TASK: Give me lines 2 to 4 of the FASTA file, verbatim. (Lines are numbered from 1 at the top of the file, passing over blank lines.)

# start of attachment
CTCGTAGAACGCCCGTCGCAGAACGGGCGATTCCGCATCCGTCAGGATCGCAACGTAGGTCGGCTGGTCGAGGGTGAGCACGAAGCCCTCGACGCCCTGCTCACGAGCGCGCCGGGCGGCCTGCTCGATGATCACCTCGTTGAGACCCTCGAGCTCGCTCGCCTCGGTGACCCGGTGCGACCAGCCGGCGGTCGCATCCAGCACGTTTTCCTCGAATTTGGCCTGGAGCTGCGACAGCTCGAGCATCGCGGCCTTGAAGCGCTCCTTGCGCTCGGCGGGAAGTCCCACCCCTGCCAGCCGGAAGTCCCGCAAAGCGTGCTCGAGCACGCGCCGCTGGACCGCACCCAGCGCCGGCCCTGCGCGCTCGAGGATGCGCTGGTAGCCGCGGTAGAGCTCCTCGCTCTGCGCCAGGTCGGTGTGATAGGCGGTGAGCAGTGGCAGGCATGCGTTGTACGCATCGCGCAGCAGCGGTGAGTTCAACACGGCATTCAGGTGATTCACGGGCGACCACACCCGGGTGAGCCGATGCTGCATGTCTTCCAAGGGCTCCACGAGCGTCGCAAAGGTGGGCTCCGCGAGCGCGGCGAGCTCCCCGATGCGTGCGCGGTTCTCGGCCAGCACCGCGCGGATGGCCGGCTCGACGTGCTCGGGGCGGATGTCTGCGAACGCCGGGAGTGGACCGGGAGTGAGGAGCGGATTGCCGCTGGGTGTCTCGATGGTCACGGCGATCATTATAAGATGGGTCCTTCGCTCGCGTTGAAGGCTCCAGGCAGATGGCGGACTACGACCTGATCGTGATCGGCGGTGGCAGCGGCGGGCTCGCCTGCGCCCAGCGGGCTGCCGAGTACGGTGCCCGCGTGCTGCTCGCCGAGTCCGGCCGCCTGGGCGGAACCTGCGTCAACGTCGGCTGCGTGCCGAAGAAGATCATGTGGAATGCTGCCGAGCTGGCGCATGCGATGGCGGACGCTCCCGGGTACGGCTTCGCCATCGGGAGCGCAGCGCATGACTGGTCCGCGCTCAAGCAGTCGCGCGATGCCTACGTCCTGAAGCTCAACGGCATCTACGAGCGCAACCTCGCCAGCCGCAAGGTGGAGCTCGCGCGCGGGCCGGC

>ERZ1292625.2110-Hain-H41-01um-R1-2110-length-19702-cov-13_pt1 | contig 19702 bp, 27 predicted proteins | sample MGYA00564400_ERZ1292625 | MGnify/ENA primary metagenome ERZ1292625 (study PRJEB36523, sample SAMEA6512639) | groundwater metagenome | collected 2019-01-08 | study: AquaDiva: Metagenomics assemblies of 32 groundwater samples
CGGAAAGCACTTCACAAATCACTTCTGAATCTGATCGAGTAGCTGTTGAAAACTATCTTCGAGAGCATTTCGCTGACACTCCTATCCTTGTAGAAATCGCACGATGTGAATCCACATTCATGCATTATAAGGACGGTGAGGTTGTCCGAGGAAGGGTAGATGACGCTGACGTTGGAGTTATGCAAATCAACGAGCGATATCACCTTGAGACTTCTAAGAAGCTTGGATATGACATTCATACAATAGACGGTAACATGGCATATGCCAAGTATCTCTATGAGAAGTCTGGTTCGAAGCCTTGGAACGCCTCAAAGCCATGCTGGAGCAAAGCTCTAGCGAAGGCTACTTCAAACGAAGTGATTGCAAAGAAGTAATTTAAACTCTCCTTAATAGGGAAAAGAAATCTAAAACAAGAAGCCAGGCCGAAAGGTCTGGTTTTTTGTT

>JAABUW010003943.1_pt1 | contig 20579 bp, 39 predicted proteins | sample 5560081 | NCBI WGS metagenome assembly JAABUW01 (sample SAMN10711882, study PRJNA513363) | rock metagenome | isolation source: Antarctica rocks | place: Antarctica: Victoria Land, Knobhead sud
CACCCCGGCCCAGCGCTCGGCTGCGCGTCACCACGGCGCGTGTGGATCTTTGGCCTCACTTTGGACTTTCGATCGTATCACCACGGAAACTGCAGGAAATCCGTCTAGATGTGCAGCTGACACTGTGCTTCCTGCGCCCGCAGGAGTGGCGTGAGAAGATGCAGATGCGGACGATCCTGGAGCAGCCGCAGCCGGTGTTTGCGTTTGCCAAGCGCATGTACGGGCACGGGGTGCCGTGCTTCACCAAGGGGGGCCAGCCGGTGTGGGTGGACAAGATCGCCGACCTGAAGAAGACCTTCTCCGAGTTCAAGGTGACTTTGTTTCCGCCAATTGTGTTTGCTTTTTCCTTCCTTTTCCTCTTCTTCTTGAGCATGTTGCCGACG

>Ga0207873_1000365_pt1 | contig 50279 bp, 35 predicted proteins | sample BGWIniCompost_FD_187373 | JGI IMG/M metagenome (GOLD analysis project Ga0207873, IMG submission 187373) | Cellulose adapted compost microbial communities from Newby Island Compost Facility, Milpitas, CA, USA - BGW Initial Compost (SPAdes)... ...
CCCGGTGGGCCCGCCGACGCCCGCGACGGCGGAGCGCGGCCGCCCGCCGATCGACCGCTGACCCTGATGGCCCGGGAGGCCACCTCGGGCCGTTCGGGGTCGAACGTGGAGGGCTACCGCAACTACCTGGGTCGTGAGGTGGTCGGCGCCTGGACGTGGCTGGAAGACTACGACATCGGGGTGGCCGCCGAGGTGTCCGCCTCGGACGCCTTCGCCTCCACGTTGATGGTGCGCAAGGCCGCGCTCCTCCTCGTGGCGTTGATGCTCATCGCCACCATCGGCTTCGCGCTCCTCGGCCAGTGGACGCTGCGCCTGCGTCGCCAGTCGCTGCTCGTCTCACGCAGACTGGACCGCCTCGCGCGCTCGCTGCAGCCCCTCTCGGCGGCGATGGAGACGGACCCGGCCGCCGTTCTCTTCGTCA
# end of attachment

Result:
>ERZ1292625.2110-Hain-H41-01um-R1-2110-length-19702-cov-13_pt1 | contig 19702 bp, 27 predicted proteins | sample MGYA00564400_ERZ1292625 | MGnify/ENA primary metagenome ERZ1292625 (study PRJEB36523, sample SAMEA6512639) | groundwater metagenome | collected 2019-01-08 | study: AquaDiva: Metagenomics assemblies of 32 groundwater samples
CGGAAAGCACTTCACAAATCACTTCTGAATCTGATCGAGTAGCTGTTGAAAACTATCTTCGAGAGCATTTCGCTGACACTCCTATCCTTGTAGAAATCGCACGATGTGAATCCACATTCATGCATTATAAGGACGGTGAGGTTGTCCGAGGAAGGGTAGATGACGCTGACGTTGGAGTTATGCAAATCAACGAGCGATATCACCTTGAGACTTCTAAGAAGCTTGGATATGACATTCATACAATAGACGGTAACATGGCATATGCCAAGTATCTCTATGAGAAGTCTGGTTCGAAGCCTTGGAACGCCTCAAAGCCATGCTGGAGCAAAGCTCTAGCGAAGGCTACTTCAAACGAAGTGATTGCAAAGAAGTAATTTAAACTCTCCTTAATAGGGAAAAGAAATCTAAAACAAGAAGCCAGGCCGAAAGGTCTGGTTTTTTGTT

>JAABUW010003943.1_pt1 | contig 20579 bp, 39 predicted proteins | sample 5560081 | NCBI WGS metagenome assembly JAABUW01 (sample SAMN10711882, study PRJNA513363) | rock metagenome | isolation source: Antarctica rocks | place: Antarctica: Victoria Land, Knobhead sud